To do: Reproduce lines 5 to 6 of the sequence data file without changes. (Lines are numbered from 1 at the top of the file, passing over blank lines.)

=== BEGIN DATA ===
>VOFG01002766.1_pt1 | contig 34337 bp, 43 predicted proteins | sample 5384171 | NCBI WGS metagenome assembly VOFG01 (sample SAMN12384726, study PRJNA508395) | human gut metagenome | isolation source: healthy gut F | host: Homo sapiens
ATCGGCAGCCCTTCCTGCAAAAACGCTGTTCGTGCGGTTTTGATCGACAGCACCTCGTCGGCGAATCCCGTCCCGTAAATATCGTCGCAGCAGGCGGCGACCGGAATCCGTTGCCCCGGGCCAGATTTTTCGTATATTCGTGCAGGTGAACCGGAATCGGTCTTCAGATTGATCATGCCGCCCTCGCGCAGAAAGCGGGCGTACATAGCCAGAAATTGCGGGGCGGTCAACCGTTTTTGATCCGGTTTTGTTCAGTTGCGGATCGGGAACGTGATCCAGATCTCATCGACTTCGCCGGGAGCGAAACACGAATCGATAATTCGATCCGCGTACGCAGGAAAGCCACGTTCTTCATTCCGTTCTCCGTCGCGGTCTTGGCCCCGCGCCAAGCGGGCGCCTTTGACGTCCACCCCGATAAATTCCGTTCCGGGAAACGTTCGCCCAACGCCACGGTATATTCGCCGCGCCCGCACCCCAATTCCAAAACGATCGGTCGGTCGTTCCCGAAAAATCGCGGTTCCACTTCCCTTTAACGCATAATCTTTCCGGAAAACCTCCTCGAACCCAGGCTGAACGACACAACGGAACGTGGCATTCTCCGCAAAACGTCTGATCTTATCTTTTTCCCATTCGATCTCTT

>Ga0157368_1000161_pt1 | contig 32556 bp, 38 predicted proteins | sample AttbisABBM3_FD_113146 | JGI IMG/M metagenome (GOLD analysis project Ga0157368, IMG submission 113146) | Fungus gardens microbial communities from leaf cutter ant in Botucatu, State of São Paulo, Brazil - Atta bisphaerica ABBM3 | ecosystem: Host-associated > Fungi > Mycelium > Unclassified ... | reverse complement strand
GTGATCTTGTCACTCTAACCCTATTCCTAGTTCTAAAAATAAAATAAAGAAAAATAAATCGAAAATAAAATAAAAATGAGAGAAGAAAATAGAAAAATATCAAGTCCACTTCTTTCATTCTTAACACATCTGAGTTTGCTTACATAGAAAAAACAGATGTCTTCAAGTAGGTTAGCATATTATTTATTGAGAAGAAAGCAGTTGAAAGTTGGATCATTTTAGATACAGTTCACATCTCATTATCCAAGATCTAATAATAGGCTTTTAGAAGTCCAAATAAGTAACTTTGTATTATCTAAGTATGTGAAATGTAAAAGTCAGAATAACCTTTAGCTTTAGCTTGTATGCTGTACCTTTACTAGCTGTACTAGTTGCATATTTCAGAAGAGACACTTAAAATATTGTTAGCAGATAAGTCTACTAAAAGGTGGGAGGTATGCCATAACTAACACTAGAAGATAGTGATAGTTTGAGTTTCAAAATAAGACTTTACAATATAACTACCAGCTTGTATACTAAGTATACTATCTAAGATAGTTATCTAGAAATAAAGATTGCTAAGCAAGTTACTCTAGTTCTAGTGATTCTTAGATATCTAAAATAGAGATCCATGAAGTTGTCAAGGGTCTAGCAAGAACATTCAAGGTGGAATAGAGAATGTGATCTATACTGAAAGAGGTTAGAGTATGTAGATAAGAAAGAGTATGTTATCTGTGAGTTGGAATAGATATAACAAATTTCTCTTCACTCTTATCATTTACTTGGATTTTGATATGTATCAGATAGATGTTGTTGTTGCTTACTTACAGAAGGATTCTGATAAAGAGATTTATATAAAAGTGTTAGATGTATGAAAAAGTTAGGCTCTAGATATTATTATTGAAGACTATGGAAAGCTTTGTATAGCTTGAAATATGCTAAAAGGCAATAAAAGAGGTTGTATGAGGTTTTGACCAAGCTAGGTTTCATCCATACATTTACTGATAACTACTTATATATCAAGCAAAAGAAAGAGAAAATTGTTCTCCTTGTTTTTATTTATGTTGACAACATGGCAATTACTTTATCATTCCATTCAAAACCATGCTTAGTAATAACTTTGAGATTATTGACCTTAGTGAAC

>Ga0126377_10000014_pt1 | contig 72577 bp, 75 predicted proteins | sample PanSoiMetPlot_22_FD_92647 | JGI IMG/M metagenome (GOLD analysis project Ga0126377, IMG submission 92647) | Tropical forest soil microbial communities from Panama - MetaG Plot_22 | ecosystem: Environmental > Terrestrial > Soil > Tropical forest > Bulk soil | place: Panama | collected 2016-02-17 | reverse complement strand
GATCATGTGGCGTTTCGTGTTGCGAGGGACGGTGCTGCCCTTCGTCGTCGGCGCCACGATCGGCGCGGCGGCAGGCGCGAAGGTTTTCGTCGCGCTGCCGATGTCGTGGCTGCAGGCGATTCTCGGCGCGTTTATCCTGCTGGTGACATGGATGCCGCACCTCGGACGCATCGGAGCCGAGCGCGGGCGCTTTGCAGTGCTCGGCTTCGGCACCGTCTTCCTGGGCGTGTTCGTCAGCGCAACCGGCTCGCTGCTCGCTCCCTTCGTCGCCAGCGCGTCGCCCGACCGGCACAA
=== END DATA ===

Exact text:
>Ga0126377_10000014_pt1 | contig 72577 bp, 75 predicted proteins | sample PanSoiMetPlot_22_FD_92647 | JGI IMG/M metagenome (GOLD analysis project Ga0126377, IMG submission 92647) | Tropical forest soil microbial communities from Panama - MetaG Plot_22 | ecosystem: Environmental > Terrestrial > Soil > Tropical forest > Bulk soil | place: Panama | collected 2016-02-17 | reverse complement strand
GATCATGTGGCGTTTCGTGTTGCGAGGGACGGTGCTGCCCTTCGTCGTCGGCGCCACGATCGGCGCGGCGGCAGGCGCGAAGGTTTTCGTCGCGCTGCCGATGTCGTGGCTGCAGGCGATTCTCGGCGCGTTTATCCTGCTGGTGACATGGATGCCGCACCTCGGACGCATCGGAGCCGAGCGCGGGCGCTTTGCAGTGCTCGGCTTCGGCACCGTCTTCCTGGGCGTGTTCGTCAGCGCAACCGGCTCGCTGCTCGCTCCCTTCGTCGCCAGCGCGTCGCCCGACCGGCACAA